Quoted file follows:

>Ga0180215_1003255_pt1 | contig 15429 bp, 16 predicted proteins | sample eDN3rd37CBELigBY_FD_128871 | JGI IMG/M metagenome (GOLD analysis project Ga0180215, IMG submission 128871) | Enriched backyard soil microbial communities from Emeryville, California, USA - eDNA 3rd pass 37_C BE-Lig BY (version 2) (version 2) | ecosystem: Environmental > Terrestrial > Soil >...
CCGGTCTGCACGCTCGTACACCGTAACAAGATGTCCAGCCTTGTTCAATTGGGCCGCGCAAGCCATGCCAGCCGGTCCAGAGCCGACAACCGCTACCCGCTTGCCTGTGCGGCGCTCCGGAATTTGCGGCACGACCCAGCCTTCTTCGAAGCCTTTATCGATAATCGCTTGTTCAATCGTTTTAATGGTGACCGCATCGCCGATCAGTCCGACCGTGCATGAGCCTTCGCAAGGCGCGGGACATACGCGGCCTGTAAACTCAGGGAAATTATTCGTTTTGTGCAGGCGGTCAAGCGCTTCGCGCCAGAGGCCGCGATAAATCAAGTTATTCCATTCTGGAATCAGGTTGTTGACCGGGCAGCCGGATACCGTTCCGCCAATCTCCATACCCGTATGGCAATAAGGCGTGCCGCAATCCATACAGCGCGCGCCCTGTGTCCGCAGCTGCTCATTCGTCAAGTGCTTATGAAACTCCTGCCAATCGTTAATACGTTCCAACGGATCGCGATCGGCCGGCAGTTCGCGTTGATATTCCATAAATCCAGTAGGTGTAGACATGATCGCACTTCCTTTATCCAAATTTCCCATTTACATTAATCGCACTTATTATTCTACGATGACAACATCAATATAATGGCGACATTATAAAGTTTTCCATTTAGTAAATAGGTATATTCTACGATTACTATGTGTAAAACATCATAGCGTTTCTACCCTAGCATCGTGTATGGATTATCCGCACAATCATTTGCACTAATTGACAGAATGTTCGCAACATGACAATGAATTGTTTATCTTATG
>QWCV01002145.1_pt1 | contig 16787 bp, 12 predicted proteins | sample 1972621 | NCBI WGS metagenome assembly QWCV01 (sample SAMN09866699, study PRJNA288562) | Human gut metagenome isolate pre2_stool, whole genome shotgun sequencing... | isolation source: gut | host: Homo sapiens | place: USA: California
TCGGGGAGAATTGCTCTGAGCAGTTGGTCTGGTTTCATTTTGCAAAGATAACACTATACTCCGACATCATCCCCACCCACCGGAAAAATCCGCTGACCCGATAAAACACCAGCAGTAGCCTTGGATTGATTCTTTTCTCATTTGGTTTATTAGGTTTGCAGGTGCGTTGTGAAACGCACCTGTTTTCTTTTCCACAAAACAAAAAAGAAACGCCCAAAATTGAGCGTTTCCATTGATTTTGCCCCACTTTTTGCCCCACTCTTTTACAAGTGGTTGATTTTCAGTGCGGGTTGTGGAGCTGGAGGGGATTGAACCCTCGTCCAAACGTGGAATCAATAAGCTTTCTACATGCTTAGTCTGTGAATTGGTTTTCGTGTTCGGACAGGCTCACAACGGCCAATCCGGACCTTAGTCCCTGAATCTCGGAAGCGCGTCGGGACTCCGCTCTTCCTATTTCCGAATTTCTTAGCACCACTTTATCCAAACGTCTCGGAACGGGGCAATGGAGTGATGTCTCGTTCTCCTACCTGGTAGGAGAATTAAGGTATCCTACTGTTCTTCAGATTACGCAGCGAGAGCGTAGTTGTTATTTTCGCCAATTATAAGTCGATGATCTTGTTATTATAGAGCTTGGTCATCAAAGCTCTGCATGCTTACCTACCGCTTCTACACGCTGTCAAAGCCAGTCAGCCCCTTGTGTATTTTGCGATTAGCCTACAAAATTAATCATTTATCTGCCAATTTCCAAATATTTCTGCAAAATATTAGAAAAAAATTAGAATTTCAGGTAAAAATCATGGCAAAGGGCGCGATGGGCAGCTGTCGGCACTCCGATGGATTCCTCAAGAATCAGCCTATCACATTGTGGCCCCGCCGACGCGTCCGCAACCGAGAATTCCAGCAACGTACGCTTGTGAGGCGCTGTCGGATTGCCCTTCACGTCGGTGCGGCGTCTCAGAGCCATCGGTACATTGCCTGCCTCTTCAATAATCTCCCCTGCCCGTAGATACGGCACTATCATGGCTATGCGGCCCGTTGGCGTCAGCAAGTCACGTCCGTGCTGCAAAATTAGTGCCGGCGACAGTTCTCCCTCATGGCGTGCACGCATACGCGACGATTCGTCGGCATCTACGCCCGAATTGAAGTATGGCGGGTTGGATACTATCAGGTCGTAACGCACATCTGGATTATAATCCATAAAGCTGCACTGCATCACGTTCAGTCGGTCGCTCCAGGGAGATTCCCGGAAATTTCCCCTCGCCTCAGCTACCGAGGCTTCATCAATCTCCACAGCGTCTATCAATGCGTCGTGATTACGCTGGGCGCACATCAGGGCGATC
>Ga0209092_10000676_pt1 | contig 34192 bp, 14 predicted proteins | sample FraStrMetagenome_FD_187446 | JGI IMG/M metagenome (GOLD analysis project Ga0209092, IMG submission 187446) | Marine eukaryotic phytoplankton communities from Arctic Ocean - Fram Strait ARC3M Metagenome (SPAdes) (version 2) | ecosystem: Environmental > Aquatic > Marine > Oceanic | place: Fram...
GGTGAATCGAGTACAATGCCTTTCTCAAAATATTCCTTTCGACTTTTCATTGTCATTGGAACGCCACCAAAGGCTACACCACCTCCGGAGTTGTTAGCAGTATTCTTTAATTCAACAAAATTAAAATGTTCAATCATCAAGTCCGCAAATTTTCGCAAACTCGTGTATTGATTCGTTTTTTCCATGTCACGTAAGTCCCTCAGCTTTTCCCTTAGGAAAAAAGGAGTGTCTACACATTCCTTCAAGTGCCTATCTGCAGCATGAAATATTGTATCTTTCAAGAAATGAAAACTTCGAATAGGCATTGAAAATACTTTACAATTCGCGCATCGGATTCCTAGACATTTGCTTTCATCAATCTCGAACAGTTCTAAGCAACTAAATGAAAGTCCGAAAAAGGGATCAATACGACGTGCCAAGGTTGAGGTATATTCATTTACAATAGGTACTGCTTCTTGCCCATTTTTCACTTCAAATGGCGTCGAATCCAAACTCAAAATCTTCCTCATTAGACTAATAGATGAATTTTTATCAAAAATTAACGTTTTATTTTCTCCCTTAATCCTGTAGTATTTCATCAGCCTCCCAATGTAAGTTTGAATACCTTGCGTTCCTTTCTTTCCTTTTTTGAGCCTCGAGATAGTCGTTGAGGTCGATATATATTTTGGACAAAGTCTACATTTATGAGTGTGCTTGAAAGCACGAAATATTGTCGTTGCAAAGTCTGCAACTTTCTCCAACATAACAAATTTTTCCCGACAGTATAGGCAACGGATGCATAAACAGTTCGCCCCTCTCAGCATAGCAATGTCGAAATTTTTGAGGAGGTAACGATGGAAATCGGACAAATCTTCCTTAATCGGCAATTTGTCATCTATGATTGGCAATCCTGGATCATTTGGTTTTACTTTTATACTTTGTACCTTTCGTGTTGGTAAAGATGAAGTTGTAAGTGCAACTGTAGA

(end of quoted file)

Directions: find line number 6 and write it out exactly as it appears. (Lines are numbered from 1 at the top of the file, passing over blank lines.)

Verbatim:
GGTGAATCGAGTACAATGCCTTTCTCAAAATATTCCTTTCGACTTTTCATTGTCATTGGAACGCCACCAAAGGCTACACCACCTCCGGAGTTGTTAGCAGTATTCTTTAATTCAACAAAATTAAAATGTTCAATCATCAAGTCCGCAAATTTTCGCAAACTCGTGTATTGATTCGTTTTTTCCATGTCACGTAAGTCCCTCAGCTTTTCCCTTAGGAAAAAAGGAGTGTCTACACATTCCTTCAAGTGCCTATCTGCAGCATGAAATATTGTATCTTTCAAGAAATGAAAACTTCGAATAGGCATTGAAAATACTTTACAATTCGCGCATCGGATTCCTAGACATTTGCTTTCATCAATCTCGAACAGTTCTAAGCAACTAAATGAAAGTCCGAAAAAGGGATCAATACGACGTGCCAAGGTTGAGGTATATTCATTTACAATAGGTACTGCTTCTTGCCCATTTTTCACTTCAAATGGCGTCGAATCCAAACTCAAAATCTTCCTCATTAGACTAATAGATGAATTTTTATCAAAAATTAACGTTTTATTTTCTCCCTTAATCCTGTAGTATTTCATCAGCCTCCCAATGTAAGTTTGAATACCTTGCGTTCCTTTCTTTCCTTTTTTGAGCCTCGAGATAGTCGTTGAGGTCGATATATATTTTGGACAAAGTCTACATTTATGAGTGTGCTTGAAAGCACGAAATATTGTCGTTGCAAAGTCTGCAACTTTCTCCAACATAACAAATTTTTCCCGACAGTATAGGCAACGGATGCATAAACAGTTCGCCCCTCTCAGCATAGCAATGTCGAAATTTTTGAGGAGGTAACGATGGAAATCGGACAAATCTTCCTTAATCGGCAATTTGTCATCTATGATTGGCAATCCTGGATCATTTGGTTTTACTTTTATACTTTGTACCTTTCGTGTTGGTAAAGATGAAGTTGTAAGTGCAACTGTAGA